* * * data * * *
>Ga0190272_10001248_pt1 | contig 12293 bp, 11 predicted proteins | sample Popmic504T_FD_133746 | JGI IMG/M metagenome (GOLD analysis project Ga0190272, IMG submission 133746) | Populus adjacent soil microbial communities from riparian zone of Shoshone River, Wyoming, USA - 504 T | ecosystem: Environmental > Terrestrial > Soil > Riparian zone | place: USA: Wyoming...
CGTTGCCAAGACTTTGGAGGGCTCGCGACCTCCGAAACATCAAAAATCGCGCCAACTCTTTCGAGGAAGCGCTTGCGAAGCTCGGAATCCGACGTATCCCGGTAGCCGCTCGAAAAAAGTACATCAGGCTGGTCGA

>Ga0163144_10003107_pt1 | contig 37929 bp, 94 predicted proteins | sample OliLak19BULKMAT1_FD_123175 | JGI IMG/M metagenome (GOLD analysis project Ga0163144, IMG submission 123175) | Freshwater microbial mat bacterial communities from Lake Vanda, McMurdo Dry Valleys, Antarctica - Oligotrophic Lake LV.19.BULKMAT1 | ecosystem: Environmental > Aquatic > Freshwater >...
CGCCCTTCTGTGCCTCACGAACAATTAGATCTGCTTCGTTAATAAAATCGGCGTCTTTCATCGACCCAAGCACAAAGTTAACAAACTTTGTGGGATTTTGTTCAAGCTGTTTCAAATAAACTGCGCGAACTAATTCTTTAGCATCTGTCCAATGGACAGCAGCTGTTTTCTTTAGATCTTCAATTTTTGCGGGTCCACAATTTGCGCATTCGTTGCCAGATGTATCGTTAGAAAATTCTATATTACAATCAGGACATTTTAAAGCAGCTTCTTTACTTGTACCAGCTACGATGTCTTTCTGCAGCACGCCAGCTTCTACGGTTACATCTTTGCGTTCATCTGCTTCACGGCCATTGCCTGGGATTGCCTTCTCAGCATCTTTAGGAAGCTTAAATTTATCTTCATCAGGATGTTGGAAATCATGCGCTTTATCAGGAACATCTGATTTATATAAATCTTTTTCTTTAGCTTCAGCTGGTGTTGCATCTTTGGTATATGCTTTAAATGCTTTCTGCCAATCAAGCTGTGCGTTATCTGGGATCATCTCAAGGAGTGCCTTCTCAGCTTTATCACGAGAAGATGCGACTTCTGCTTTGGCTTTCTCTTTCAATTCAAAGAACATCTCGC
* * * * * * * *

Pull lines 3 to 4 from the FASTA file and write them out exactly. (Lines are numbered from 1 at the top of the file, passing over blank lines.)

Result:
>Ga0163144_10003107_pt1 | contig 37929 bp, 94 predicted proteins | sample OliLak19BULKMAT1_FD_123175 | JGI IMG/M metagenome (GOLD analysis project Ga0163144, IMG submission 123175) | Freshwater microbial mat bacterial communities from Lake Vanda, McMurdo Dry Valleys, Antarctica - Oligotrophic Lake LV.19.BULKMAT1 | ecosystem: Environmental > Aquatic > Freshwater >...
CGCCCTTCTGTGCCTCACGAACAATTAGATCTGCTTCGTTAATAAAATCGGCGTCTTTCATCGACCCAAGCACAAAGTTAACAAACTTTGTGGGATTTTGTTCAAGCTGTTTCAAATAAACTGCGCGAACTAATTCTTTAGCATCTGTCCAATGGACAGCAGCTGTTTTCTTTAGATCTTCAATTTTTGCGGGTCCACAATTTGCGCATTCGTTGCCAGATGTATCGTTAGAAAATTCTATATTACAATCAGGACATTTTAAAGCAGCTTCTTTACTTGTACCAGCTACGATGTCTTTCTGCAGCACGCCAGCTTCTACGGTTACATCTTTGCGTTCATCTGCTTCACGGCCATTGCCTGGGATTGCCTTCTCAGCATCTTTAGGAAGCTTAAATTTATCTTCATCAGGATGTTGGAAATCATGCGCTTTATCAGGAACATCTGATTTATATAAATCTTTTTCTTTAGCTTCAGCTGGTGTTGCATCTTTGGTATATGCTTTAAATGCTTTCTGCCAATCAAGCTGTGCGTTATCTGGGATCATCTCAAGGAGTGCCTTCTCAGCTTTATCACGAGAAGATGCGACTTCTGCTTTGGCTTTCTCTTTCAATTCAAAGAACATCTCGC